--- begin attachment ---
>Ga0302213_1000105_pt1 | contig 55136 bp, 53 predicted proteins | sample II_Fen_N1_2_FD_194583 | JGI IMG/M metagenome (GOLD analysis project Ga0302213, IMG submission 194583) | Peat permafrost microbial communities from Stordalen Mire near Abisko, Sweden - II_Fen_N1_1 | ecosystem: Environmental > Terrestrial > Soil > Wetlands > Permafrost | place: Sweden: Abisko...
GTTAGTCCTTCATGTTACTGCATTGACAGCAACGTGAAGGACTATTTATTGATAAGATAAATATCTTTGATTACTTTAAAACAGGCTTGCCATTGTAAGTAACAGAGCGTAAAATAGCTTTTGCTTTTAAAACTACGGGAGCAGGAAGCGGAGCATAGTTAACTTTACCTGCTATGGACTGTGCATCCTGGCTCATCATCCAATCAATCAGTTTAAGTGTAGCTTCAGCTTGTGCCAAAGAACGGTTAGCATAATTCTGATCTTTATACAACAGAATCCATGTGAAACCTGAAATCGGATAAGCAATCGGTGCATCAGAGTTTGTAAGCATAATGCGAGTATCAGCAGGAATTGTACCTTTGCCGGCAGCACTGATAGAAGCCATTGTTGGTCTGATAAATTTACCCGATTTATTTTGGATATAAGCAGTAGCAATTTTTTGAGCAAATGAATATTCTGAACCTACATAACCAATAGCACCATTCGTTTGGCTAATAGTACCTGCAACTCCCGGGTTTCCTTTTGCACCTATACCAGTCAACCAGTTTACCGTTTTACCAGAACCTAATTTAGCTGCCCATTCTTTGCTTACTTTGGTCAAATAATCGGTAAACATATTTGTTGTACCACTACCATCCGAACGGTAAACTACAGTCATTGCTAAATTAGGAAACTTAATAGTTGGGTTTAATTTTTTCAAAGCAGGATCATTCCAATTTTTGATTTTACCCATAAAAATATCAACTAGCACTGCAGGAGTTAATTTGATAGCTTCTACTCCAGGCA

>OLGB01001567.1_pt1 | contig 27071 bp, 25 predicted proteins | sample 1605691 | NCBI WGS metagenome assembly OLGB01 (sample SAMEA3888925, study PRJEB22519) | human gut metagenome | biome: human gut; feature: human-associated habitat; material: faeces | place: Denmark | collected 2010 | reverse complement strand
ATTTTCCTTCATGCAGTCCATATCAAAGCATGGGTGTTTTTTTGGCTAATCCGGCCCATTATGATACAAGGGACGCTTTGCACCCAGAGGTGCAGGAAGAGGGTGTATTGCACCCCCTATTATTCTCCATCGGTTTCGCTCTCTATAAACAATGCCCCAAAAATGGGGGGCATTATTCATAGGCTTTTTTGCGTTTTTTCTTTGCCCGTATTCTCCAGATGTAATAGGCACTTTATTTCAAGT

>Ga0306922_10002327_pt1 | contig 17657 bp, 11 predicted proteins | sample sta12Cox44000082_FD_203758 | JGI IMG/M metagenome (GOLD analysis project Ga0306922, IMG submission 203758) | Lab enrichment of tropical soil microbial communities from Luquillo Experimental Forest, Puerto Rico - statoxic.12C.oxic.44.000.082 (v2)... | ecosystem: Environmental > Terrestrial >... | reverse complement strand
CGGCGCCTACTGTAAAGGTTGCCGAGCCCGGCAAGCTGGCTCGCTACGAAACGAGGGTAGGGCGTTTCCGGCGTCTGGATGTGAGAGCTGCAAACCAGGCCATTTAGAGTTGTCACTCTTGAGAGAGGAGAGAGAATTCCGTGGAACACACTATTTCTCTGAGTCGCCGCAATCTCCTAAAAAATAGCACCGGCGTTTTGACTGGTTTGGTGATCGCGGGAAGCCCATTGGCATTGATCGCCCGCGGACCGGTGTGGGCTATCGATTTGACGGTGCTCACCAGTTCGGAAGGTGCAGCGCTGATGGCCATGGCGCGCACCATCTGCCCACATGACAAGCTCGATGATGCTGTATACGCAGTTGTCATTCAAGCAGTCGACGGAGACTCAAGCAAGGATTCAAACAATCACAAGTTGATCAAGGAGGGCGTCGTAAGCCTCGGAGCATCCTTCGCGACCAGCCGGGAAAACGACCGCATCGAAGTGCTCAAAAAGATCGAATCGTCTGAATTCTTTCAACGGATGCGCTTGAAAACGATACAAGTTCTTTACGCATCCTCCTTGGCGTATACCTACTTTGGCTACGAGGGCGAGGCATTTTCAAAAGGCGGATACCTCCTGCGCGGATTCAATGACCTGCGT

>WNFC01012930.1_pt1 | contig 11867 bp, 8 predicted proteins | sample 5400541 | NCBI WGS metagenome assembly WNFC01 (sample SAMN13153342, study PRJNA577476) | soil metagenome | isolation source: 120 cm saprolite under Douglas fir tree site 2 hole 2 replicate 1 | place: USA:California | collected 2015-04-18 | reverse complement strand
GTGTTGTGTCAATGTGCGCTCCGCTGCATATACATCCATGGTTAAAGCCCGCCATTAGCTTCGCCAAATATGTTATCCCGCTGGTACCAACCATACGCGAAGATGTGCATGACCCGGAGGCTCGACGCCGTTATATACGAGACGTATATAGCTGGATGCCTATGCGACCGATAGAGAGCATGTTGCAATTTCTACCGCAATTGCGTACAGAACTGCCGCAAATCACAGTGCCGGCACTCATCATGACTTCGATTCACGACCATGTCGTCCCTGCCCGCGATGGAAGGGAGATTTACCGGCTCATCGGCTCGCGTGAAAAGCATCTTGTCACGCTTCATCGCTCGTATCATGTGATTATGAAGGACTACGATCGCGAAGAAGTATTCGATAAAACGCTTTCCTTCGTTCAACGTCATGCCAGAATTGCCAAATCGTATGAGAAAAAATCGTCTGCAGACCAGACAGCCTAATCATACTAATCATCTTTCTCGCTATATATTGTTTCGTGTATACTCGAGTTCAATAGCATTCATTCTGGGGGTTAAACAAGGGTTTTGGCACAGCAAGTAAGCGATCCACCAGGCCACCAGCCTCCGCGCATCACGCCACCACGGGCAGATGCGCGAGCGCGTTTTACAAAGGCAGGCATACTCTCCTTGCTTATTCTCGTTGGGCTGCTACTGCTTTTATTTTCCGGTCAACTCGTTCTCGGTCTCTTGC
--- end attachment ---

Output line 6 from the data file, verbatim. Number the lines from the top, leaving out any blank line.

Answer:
CGGCGCCTACTGTAAAGGTTGCCGAGCCCGGCAAGCTGGCTCGCTACGAAACGAGGGTAGGGCGTTTCCGGCGTCTGGATGTGAGAGCTGCAAACCAGGCCATTTAGAGTTGTCACTCTTGAGAGAGGAGAGAGAATTCCGTGGAACACACTATTTCTCTGAGTCGCCGCAATCTCCTAAAAAATAGCACCGGCGTTTTGACTGGTTTGGTGATCGCGGGAAGCCCATTGGCATTGATCGCCCGCGGACCGGTGTGGGCTATCGATTTGACGGTGCTCACCAGTTCGGAAGGTGCAGCGCTGATGGCCATGGCGCGCACCATCTGCCCACATGACAAGCTCGATGATGCTGTATACGCAGTTGTCATTCAAGCAGTCGACGGAGACTCAAGCAAGGATTCAAACAATCACAAGTTGATCAAGGAGGGCGTCGTAAGCCTCGGAGCATCCTTCGCGACCAGCCGGGAAAACGACCGCATCGAAGTGCTCAAAAAGATCGAATCGTCTGAATTCTTTCAACGGATGCGCTTGAAAACGATACAAGTTCTTTACGCATCCTCCTTGGCGTATACCTACTTTGGCTACGAGGGCGAGGCATTTTCAAAAGGCGGATACCTCCTGCGCGGATTCAATGACCTGCGT